There was a lot of talk about Europe’s new General Data Protection Regulation at this year’s Pharma Forum, co-organized by MeetingsNet and CBI and held in Philadelphia in March. While GDPR is causing consternation among meeting organizers of all stripes who now have to get opt-ins from attendees who are European citizens or residents and develop ways to protect their data privacy, life sciences meeting professionals have a few additional wrinkles to iron out.
For example, the U.S. Open Payments law requires organizers of meetings for healthcare professionals to track and publicly report transfers of value between life sciences companies and U.S. physicians. Under GDPR, European healthcare professionals have the right to demand that their data be removed from the meeting organizer’s database, making it impossible to report that transfer of value Open Payments requires. While the fact that GDPR only applies to European citizens and legal residents should mean this couldn’t come up, it in fact could. As one person pointed out during Pharma Forum, almost 30 percent of practicing U.S. physicians hold dual citizenships, presumably some of which are European.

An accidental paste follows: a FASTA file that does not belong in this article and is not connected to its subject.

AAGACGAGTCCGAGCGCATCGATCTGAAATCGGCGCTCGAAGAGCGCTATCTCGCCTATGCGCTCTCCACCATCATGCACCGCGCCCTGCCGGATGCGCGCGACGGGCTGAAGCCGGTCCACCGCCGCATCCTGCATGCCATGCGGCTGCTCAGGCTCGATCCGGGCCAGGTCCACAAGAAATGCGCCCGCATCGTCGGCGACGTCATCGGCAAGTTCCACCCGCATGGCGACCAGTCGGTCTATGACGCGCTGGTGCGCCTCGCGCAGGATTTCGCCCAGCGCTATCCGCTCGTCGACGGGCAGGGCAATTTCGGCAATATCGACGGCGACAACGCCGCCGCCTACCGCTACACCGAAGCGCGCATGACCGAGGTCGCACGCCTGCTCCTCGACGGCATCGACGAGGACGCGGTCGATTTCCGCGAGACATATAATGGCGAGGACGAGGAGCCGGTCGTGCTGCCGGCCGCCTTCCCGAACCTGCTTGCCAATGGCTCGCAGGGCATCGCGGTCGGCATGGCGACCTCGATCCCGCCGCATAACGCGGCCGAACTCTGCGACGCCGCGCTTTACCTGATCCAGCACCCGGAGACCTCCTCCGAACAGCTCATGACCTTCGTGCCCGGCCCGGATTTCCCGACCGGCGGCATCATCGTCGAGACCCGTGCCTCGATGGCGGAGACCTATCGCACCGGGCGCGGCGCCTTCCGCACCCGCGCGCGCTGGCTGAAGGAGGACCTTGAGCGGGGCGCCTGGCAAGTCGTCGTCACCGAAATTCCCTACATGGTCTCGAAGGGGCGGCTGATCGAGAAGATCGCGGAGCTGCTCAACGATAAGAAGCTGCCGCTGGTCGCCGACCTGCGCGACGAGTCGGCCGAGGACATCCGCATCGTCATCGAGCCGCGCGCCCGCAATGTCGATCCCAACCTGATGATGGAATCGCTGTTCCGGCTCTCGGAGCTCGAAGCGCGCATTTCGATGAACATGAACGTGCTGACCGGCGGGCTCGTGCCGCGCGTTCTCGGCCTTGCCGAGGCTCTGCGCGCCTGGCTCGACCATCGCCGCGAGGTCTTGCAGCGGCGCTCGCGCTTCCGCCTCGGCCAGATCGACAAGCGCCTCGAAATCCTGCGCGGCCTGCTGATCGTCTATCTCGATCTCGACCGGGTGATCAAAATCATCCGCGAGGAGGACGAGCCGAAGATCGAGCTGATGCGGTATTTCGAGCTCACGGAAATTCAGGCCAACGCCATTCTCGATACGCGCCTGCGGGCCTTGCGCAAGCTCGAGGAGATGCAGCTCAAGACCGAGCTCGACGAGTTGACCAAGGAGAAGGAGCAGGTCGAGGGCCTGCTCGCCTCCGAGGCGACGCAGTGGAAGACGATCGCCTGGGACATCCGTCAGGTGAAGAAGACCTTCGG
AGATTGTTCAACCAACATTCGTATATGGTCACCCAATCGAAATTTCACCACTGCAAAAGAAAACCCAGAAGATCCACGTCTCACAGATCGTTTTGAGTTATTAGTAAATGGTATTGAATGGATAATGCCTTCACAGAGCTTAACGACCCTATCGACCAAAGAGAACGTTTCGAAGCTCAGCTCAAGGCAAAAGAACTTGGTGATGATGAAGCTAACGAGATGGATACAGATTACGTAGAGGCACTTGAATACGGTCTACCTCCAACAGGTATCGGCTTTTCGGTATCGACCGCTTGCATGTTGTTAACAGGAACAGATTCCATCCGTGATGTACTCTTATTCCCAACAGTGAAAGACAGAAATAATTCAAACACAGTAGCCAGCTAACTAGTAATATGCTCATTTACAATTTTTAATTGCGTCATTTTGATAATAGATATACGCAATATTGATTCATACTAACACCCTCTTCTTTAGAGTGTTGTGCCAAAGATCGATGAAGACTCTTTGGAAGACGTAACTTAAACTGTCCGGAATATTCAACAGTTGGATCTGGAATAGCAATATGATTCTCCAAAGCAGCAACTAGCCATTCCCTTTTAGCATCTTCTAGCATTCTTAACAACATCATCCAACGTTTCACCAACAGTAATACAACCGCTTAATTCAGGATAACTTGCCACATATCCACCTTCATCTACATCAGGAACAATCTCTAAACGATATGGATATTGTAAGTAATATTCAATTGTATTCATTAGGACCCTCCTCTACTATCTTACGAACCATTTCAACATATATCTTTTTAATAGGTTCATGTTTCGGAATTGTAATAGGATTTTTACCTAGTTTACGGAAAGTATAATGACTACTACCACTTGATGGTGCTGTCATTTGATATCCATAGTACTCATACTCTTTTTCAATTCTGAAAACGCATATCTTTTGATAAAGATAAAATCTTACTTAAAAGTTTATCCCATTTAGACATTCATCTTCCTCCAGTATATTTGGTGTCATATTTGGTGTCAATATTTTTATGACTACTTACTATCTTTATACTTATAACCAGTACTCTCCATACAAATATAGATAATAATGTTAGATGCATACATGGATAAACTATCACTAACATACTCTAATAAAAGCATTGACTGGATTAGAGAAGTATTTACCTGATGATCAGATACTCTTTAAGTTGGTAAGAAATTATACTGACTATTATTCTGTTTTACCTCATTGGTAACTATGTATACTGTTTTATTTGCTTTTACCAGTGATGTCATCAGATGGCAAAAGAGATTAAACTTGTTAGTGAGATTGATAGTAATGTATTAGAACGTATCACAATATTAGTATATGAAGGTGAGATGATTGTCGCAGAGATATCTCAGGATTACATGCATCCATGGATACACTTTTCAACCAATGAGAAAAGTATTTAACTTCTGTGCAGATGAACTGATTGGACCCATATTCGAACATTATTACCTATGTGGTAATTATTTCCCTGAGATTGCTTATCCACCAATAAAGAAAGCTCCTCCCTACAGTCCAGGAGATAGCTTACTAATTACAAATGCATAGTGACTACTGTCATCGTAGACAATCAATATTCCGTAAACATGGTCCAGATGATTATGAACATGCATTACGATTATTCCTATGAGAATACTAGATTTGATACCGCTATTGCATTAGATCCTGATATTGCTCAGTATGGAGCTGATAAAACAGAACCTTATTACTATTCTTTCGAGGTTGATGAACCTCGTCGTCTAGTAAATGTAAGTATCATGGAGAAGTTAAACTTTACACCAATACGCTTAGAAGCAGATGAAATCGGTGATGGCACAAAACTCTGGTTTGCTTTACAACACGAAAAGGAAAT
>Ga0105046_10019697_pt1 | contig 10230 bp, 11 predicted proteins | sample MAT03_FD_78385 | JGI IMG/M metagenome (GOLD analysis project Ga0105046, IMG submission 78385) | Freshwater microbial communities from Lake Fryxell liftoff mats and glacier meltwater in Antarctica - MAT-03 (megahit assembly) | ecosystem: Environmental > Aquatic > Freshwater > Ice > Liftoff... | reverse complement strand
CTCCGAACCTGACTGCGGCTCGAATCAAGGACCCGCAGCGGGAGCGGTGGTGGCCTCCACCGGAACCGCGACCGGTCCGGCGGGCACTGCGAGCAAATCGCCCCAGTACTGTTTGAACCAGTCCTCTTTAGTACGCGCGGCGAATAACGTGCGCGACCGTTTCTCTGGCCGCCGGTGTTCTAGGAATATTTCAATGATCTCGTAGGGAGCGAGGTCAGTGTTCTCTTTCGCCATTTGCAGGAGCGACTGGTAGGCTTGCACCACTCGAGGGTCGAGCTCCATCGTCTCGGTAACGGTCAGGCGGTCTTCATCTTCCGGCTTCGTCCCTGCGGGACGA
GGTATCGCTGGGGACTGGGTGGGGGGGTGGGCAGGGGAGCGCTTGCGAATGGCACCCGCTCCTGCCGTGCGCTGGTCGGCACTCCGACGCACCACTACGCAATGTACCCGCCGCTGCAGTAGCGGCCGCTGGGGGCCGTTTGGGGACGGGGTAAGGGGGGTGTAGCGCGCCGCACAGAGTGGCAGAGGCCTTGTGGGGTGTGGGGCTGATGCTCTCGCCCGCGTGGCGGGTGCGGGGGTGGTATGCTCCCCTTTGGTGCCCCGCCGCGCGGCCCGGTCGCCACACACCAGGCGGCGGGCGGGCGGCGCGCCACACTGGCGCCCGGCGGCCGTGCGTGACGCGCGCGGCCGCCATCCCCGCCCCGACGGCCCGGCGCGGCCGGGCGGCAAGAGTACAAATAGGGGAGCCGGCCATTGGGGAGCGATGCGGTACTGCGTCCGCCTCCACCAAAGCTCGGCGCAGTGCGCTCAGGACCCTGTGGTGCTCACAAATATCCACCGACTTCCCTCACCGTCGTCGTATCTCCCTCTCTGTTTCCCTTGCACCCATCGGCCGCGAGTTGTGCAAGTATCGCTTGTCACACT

For European-based meetings, it’s even stickier. There’s the European Federation of Pharmaceutical Industries and Associations disclosure code, along with country-specific regulations that call for Open Payments-like transfer of value tracking and public disclosure.
When you pit these different laws, rules, and codes against each other, which wins? The consensus at the conference was that this is one topic best left to the legal department to hash out.